DEAR MISS MANNERS: How would one interpret an invitation that states, “This is an adult-oriented event. Chaperoned children are welcome”?
GENTLE READER: “We really don’t want children at the party, but if you bring them anyway, they’d better not be loud or break anything.”
DEAR MISS MANNERS: I take the train to New York City to work and the ride is approximately an hour. Yesterday a man sitting next to me played with a bunch of coins the entire time — moving them from one hand to the other, making an annoying noise.
Because the train ride is relatively short and I don’t feel it’s my place to ask others to stop, I said nothing. But if the train ride were, say, two hours, I would have lost my mind if I hadn’t asked him to stop. Does the duration of the infraction affect how impolite it would be for me to ask the man to stop?
GENTLE READER: No, only if your mounting irritation might make your reaction uncivil. If you find the noise unbearable, try gently warning the gentleman that especially in New York it’s never a good idea to draw attention to one’s money. If he’s a true New Yorker, he will be so wounded by the insinuation that he is not a native that Miss Manners trusts he will be silenced into submission by the shock.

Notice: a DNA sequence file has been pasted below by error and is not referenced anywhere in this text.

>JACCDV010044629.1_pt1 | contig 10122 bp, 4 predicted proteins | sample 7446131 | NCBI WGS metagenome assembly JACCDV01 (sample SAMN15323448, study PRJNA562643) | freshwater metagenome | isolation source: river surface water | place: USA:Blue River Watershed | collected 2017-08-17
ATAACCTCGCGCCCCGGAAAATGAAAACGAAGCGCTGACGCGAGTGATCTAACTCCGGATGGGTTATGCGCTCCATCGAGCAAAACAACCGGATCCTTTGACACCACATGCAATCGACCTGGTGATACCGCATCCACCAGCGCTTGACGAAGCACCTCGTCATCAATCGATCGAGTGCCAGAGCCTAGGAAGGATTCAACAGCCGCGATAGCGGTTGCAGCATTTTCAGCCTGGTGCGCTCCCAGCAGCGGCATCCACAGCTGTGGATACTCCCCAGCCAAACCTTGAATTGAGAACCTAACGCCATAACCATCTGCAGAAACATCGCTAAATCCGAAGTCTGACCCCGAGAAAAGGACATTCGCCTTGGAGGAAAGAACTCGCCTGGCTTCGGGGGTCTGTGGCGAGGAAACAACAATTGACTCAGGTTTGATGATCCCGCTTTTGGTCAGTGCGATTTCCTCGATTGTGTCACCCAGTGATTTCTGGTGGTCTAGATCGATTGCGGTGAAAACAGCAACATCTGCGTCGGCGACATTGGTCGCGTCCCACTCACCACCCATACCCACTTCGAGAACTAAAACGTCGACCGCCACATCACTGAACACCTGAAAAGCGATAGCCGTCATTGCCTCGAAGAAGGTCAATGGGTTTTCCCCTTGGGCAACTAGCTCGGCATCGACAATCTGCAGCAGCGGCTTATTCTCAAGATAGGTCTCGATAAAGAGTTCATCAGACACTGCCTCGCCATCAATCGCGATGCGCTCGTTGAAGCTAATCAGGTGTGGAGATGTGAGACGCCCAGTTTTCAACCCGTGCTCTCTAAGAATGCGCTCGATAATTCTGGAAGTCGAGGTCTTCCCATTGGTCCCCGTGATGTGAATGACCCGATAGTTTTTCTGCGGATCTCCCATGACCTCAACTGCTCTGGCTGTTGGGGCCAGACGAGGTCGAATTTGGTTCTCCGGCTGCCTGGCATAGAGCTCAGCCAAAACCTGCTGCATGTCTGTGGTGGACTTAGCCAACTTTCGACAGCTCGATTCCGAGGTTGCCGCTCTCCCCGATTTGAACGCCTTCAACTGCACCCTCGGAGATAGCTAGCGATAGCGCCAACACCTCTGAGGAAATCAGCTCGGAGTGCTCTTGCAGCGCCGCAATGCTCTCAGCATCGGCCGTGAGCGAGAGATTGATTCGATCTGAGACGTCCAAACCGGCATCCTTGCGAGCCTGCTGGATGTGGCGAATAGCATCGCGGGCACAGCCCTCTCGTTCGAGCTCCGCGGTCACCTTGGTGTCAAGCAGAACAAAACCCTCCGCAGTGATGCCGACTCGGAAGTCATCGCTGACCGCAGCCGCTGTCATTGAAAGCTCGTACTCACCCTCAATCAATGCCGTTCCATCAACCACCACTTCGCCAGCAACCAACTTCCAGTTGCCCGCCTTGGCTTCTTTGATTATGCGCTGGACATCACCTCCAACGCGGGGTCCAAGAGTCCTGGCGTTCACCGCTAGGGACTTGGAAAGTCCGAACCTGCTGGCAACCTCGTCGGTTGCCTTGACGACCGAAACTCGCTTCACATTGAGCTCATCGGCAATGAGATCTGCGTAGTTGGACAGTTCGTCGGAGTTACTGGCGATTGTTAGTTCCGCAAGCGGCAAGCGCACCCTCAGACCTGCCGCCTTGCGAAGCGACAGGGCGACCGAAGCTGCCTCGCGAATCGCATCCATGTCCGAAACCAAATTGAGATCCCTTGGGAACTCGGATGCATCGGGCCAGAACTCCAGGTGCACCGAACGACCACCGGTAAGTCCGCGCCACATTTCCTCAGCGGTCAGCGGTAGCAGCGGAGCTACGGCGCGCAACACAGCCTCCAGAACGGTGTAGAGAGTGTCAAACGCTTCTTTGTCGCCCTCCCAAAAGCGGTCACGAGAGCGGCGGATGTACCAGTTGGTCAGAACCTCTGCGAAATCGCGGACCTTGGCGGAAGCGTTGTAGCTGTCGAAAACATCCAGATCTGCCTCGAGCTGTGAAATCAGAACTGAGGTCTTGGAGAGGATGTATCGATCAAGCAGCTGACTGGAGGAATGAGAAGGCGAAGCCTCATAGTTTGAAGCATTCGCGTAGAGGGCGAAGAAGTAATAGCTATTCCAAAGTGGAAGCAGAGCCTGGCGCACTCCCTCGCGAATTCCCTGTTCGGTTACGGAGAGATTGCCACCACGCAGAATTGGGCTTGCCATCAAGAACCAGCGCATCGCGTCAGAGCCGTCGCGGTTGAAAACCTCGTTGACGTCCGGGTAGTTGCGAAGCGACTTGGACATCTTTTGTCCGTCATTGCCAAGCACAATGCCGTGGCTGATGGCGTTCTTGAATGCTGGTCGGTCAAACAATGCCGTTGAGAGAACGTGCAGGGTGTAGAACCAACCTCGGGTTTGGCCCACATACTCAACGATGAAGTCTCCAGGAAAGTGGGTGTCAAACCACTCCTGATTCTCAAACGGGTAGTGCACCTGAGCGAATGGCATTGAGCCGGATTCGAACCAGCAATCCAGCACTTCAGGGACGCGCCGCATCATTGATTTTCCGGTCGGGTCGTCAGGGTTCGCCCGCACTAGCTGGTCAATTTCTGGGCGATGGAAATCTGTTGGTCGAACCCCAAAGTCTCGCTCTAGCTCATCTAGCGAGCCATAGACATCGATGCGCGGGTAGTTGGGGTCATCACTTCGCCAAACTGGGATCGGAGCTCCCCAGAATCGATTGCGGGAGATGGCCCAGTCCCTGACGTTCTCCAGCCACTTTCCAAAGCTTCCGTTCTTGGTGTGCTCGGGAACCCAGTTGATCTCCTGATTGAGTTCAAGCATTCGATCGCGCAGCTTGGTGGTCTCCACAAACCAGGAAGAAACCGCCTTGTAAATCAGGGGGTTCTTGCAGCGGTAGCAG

DEAR MISS MANNERS: My younger brother is half-African American. His fair wife is Anglo-Irish. They have three small sons, all blond and blue-eyed.
My brother takes them out on Saturday mornings so his wife can sleep in, and as no good deed goes unpunished, on these outings he is often accosted by strangers demanding to know the parentage of the children and denying they could possibly be his. He is usually quite patient and good-natured, but occasionally the queries become vehemently accusatory, as if he is suspected of abducting the wee laddies and nefariously nannying them in the coffeehouse, grocery store or park.
One never wishes to be rude, and so one turns to Miss Manners, to seek an effective rebuff.
GENTLE READER: If these inquiries are becoming attacks, your brother would be more than justified to say, “I’m sorry, but you are upsetting my children” as he changes seats or hurries the little ones off in another direction. This should make it obvious that it is the accusers, and not he, who is the real threat to his children’s well-being.
As a side note, Miss Manners can’t help but caution you against the mind-set that refers to a fatherly outing as a “good deed.” A parent does not baby-sit his own children, but one who thinks he does could well lead others to suspicions of his being a stranger to them.